In Smithart v. State, the justices said a defendant needs more than possible motive to say someone else might have done the crime, but should generally be allowed to defend himself.

On Tuesday, Pallenberg asked Strawn if he had evidence that might implicate Mr. Johnson.

“If you’ve got texts or other things you believe support your theory … if you’ve got other stuff, you need to tell me about it,” Pallenberg said.

Strawn offered a handful of text messages from about a week before the shooting. Those messages indicated a rough spot in the relationship between Tiffany Albertson, as she was then known, and Brandon Johnson. The two married after the shooting.

Pallenberg ruled that Strawn could ask Johnson if she was covering up for her husband, but he forbade Strawn from speculation in front of jurors.

Strawn never asked the question Pallenberg allowed him.

Instead of advancing his alternate theory, he attempted to find inconsistencies between answers to questions Paige asked Monday and questions he asked again on Tuesday.

Johnson sat firm and directly repeated testimony she gave the previous day. If anything, Strawn’s questions allowed Johnson to confirm her previous identification of him as the shooter.

“What happened next?” Strawn asked.

“You left. When I couldn’t see you anymore, I looked back to Brandon, saw he was dead, and walked fastly to the living room.”

“Do you recall me saying, ‘Don’t worry’ … Did I yell it? How was my voice?”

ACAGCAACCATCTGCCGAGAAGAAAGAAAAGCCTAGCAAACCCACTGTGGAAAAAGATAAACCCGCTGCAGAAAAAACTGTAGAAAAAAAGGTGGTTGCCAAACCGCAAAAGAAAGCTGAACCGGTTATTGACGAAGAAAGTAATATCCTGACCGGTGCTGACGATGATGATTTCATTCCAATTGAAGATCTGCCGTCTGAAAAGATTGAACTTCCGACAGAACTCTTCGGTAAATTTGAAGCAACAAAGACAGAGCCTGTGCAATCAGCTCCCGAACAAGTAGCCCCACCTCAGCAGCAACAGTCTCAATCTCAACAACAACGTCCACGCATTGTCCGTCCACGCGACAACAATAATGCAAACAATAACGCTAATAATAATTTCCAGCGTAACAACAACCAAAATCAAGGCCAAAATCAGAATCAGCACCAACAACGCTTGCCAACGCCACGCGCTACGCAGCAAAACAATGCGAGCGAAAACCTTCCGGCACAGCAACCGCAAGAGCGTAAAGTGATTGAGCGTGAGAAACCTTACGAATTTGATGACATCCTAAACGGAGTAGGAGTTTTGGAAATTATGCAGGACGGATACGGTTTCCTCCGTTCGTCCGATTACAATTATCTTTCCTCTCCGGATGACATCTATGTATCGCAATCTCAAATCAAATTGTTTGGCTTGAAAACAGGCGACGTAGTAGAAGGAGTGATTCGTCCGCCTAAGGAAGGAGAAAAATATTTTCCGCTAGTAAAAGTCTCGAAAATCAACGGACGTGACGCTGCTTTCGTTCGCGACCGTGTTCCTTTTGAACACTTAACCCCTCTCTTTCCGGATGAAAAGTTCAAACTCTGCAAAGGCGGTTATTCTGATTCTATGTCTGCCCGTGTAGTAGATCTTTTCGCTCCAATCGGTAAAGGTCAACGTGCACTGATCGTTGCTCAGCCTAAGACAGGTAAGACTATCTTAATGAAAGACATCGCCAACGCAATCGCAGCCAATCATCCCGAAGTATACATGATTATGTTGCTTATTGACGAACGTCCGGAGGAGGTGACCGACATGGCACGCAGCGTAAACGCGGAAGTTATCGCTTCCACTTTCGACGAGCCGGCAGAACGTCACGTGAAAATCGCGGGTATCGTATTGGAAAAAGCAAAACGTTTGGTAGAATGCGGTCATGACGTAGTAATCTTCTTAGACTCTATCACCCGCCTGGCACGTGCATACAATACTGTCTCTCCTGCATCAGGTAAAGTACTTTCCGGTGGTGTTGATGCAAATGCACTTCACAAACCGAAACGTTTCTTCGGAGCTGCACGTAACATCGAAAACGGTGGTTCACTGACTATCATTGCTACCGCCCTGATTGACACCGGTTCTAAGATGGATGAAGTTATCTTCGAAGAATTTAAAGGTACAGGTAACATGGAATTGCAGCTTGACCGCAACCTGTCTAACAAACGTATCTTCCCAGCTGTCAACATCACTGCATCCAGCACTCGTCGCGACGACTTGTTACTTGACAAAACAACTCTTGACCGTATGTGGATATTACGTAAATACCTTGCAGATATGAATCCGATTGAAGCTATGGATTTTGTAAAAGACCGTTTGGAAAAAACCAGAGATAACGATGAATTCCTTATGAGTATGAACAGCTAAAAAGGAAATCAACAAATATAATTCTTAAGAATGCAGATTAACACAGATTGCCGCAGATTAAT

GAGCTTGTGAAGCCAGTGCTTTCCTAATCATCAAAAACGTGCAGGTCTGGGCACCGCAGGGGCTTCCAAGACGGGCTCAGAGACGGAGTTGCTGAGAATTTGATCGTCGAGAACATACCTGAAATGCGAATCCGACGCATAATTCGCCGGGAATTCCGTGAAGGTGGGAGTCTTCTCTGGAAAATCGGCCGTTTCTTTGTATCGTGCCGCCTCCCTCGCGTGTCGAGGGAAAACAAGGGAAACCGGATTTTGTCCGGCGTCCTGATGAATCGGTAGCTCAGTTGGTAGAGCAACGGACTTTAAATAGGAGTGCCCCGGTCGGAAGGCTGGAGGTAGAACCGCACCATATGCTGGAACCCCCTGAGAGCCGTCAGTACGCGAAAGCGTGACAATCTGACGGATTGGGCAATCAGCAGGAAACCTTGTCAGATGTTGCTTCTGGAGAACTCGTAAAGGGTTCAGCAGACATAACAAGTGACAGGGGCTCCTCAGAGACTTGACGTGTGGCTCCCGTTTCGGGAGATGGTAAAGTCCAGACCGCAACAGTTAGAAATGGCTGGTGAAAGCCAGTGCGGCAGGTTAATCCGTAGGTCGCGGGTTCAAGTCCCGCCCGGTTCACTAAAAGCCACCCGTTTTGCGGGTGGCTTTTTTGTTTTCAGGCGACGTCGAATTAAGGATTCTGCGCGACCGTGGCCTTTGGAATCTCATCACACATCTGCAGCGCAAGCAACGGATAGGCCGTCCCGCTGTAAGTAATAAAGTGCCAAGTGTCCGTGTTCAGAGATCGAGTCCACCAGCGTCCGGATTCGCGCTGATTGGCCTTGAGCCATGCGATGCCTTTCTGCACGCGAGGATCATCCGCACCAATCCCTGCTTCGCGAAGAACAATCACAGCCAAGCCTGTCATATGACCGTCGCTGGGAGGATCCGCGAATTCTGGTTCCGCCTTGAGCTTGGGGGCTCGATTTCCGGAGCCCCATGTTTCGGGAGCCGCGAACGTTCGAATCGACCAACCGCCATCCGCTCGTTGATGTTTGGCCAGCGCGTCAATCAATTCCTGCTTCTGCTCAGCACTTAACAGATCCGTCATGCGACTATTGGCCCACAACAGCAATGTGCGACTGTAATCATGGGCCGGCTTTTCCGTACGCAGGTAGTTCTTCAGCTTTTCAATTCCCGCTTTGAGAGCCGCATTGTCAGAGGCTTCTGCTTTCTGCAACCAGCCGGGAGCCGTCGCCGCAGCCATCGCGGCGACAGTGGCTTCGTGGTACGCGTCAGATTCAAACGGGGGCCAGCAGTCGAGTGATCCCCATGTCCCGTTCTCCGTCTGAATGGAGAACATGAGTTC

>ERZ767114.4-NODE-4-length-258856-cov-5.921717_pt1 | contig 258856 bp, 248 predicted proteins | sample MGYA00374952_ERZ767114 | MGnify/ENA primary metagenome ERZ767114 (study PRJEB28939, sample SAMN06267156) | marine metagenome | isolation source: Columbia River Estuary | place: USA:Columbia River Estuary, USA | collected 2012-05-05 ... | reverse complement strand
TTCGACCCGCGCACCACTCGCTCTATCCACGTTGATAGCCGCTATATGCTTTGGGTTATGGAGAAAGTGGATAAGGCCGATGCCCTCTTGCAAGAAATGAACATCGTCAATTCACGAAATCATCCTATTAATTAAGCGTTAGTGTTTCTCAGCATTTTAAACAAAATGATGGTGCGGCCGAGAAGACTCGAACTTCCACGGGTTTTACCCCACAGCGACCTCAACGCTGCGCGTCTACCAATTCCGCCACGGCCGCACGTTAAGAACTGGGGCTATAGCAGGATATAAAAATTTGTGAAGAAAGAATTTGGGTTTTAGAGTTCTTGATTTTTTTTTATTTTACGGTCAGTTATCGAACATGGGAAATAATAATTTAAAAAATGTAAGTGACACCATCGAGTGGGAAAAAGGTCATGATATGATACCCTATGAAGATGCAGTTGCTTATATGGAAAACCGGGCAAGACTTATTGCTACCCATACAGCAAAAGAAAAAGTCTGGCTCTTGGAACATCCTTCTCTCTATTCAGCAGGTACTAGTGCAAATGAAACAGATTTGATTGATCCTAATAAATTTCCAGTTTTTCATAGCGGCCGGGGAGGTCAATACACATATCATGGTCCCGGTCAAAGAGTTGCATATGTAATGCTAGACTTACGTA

“You didn’t scream it. You said it kind of loudly, and then you left.”

At one point, Strawn replayed Johnson’s emotional 911 call from the night of the shooting. In that recording, the dispatcher asks who killed Johnson’s friend, Brandon Cook.

Johnson initially replies, “I don’t know,” before saying “Chris Strong,” a name she knew Strawn by.

Strawn stopped the recording after Johnson said, “I don’t know.”

After Strawn concluded his questions, Paige made a few inquiries of her own. Those allowed Johnson to say that her husband was at their house with their two children on the night of the shooting, and that they weren’t fighting that night.

She added that while Brandon Cook and Brandon Johnson didn’t have a close relationship, they knew each other, and Johnson didn’t have a problem when Cook watched their children.

Johnson’s cross-examination started at 8:30 a.m. and progressed with only short breaks until after 1 p.m., when she left the witness stand.

Deputy State Medical Examiner Cristin Rolf took the stand at the end of the day, and the trial will begin at 8:30 a.m. Wednesday in the downtown courthouse. Paige said the state has 15 more witnesses scheduled, and she expects the state to wrap up its case by Tuesday.

After that, Strawn will have a chance to present his case.


• Contact reporter James Brooks at james.k.brooks@juneauempire.com or call 523-2258.


Brandon C. Cook is seen in this undated photo. (Courtesy of Brandon C. Cook’s family and friends)

Brandon C. Cook is seen in this undated photo. (Courtesy of Brandon C. Cook’s family and friends)